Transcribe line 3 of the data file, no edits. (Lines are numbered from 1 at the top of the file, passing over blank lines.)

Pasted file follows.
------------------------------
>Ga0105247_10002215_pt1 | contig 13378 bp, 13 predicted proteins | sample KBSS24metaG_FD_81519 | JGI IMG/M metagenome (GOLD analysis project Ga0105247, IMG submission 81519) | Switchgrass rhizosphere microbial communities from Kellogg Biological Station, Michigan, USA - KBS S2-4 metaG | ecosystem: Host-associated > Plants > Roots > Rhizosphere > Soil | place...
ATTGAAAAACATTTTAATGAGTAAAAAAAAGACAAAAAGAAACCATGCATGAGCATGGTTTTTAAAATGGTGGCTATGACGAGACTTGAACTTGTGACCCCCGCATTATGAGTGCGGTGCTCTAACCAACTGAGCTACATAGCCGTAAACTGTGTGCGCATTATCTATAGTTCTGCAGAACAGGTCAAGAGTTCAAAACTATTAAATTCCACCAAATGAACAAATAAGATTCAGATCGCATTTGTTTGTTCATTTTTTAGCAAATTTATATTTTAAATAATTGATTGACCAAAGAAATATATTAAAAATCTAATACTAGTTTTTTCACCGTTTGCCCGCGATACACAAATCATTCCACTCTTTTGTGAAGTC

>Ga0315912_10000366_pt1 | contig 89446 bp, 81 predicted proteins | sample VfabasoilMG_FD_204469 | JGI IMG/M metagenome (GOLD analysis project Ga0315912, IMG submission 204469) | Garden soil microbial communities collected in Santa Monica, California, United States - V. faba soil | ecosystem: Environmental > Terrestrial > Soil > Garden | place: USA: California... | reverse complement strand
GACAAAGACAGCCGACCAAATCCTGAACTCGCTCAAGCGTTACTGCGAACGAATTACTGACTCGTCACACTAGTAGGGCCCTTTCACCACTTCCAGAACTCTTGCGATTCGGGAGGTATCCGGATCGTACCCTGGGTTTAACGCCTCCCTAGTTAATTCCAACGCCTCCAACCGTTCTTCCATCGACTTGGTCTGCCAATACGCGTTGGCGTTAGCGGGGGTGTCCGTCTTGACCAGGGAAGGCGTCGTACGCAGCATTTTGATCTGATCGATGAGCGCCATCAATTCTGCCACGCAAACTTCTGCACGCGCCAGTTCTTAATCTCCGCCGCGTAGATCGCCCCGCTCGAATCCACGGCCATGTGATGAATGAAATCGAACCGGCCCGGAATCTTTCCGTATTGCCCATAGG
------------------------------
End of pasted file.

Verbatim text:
>Ga0315912_10000366_pt1 | contig 89446 bp, 81 predicted proteins | sample VfabasoilMG_FD_204469 | JGI IMG/M metagenome (GOLD analysis project Ga0315912, IMG submission 204469) | Garden soil microbial communities collected in Santa Monica, California, United States - V. faba soil | ecosystem: Environmental > Terrestrial > Soil > Garden | place: USA: California... | reverse complement strand